In this age of nigh on instantaneous global communications it's hard for us to imagine a world in which it took at least 10 days to convey messages across the Atlantic Ocean. That changed on 27 July 1866 when a transatlantic telegraph cable was landed at Heart's Content in Newfoundland and Labrador, today a province of Canada.
At 11.00am local time, the operator at the Heart's Content Cable Station sent a Morse code message to Valentia Island, off the west coast of Ireland, 3,071 kilometres away across the Atlantic Ocean.
Precisely 150 years later--27 July 2016--the two historic telegraph stations were again in contact, via Skype, to re-enact the transmission of a message that historians see as a watershed moment in the evolution of global communications.
I was there to witness that moment, part of a week of commemorations in Heart's Content, a community with 418 inhabitants.
A blue banner was hung on the painted red façade of the neatly maintained, brick-built cable station that is now a museum displaying instruments and information about the era of communication by telegraph. The banner informed bypassers, in the unlikely case that they did not already know, that the waterfront town played a major role in accelerating global communications a century-and-a-half ago.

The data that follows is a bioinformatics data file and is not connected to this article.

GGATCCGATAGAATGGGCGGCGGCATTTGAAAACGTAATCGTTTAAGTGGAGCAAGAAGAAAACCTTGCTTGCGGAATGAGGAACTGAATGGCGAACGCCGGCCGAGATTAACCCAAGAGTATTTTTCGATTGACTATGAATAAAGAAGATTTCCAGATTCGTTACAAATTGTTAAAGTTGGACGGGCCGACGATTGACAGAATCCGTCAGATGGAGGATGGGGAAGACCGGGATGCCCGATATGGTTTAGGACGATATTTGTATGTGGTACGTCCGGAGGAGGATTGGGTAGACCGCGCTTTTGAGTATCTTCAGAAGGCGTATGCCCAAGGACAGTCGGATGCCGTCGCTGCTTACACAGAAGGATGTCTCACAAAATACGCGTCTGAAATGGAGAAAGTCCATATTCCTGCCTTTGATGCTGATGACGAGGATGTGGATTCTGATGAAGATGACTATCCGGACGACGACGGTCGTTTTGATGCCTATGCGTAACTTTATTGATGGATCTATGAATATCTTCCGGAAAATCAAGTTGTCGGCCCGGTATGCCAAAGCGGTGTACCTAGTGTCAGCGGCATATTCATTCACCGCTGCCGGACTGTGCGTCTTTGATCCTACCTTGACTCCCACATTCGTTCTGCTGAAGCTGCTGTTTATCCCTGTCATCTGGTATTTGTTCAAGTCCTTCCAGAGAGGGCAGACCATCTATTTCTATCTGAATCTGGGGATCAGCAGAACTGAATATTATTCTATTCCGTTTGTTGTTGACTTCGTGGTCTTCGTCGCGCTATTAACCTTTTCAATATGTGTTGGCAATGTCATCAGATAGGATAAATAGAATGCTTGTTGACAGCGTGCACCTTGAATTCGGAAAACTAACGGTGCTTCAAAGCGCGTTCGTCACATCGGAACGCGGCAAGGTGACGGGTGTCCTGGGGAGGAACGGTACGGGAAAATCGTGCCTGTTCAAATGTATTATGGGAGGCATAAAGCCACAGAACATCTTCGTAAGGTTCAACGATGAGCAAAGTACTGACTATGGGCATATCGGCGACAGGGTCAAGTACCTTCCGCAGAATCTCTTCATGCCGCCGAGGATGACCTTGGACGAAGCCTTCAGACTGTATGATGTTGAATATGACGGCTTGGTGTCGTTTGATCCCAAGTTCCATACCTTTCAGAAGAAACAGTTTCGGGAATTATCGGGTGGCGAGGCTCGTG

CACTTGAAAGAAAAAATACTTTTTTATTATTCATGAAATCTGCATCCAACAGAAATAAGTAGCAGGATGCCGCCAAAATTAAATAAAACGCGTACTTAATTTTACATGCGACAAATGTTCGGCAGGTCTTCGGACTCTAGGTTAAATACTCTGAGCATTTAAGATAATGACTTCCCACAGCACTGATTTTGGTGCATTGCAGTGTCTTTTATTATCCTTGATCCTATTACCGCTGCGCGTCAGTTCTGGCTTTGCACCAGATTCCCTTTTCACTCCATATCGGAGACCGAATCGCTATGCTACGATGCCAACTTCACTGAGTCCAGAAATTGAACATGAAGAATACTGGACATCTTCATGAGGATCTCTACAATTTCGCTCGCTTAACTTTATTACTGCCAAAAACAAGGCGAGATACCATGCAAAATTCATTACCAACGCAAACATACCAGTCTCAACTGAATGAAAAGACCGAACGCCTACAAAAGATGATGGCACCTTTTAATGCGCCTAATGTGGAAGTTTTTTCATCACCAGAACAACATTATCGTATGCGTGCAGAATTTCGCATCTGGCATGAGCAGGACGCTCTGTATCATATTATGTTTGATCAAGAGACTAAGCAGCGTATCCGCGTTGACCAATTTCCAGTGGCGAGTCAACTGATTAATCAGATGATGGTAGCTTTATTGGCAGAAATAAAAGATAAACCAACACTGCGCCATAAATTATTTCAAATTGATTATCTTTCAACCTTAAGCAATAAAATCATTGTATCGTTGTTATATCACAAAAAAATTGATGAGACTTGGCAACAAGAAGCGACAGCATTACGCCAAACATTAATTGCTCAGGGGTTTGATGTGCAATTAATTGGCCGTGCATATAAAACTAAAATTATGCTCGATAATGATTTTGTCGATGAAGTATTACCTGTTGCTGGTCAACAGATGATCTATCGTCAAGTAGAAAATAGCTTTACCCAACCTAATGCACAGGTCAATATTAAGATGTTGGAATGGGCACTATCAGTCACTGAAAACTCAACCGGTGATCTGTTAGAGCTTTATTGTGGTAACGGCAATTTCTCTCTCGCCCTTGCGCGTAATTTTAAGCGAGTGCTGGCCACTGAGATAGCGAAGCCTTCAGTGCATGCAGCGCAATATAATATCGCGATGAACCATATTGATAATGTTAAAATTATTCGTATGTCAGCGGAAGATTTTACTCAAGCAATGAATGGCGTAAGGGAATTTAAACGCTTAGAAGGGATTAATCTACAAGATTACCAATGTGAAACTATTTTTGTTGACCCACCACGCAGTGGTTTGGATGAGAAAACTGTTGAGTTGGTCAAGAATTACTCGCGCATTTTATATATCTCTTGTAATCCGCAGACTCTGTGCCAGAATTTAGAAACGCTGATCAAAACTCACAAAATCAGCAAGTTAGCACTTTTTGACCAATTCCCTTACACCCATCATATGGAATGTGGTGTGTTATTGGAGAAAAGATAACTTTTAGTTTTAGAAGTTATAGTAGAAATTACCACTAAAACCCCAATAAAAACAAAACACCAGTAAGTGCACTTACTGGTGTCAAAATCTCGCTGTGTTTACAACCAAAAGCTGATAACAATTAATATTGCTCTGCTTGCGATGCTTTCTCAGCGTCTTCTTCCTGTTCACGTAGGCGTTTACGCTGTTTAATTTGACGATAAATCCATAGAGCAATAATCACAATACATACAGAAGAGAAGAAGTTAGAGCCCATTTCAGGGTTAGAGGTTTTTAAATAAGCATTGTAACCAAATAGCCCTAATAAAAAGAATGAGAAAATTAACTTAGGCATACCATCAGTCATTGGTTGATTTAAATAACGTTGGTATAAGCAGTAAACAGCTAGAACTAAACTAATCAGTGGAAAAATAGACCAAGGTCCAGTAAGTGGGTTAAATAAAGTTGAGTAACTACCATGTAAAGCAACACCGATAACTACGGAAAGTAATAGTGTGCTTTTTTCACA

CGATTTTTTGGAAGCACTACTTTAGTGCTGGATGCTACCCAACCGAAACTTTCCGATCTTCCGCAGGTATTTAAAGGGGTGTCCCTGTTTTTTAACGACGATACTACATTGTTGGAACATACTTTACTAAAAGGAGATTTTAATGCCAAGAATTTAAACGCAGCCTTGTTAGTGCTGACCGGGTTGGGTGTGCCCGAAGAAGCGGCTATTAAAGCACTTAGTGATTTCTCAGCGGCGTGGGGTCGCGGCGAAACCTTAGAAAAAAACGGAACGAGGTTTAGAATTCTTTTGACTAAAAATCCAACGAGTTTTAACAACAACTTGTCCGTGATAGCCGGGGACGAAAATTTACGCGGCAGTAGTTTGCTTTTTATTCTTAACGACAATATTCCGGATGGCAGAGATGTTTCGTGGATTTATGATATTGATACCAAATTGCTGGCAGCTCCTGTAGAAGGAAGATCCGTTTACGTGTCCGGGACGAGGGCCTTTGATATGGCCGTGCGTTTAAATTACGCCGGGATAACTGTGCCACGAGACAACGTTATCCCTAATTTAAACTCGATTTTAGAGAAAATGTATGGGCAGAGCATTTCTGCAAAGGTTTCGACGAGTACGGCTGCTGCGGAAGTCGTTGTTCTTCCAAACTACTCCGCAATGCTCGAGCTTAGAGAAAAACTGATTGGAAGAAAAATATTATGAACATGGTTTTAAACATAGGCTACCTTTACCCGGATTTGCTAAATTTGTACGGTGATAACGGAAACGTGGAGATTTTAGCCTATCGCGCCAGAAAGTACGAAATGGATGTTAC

A wooden stage stood by the shoreline, enabling musicians to entertain the people gathered to celebrate the 150th anniversary of the landing of the cable.
Few of the places I've visited gave me the impression of enjoying live music with quite the ubiquity of Newfoundland and Labrador--perhaps only the pubs of Cork and Dublin have come close. A number of the people I spoke to from Heart's Content and nearby communities spoke with a brogue inherited from Irish ancestors. The telegraph cable running beneath the Atlantic is by no means the only connection between Ireland and Canada's most easterly province.
In some places being a stranger bearing a camera means being shunned. That was by no means the case in Newfoundland and Labrador. Locals quickly engaged me in conversation and talked of their fondness for England and of ancestors from the country's south-west. They wasted no time in inviting me to a kitchen party, the local term for a house party with live music and plentiful drinks.
The outdoor stage was also used by actors to perform. They told the story of the short-lived transatlantic telegraph cable of 1858 and subsequent failed attempts to lay a cable in 1865--it snapped off the Newfoundland and Labrador coastline.
The lighthearted, cleverly written script made the tale accessible to a broad audience, including children. It conveyed how the SS Great Eastern, then the world's biggest ship, was converted to carry and lay the submarine telegraph cable that would eventually be landed at Heart's Content.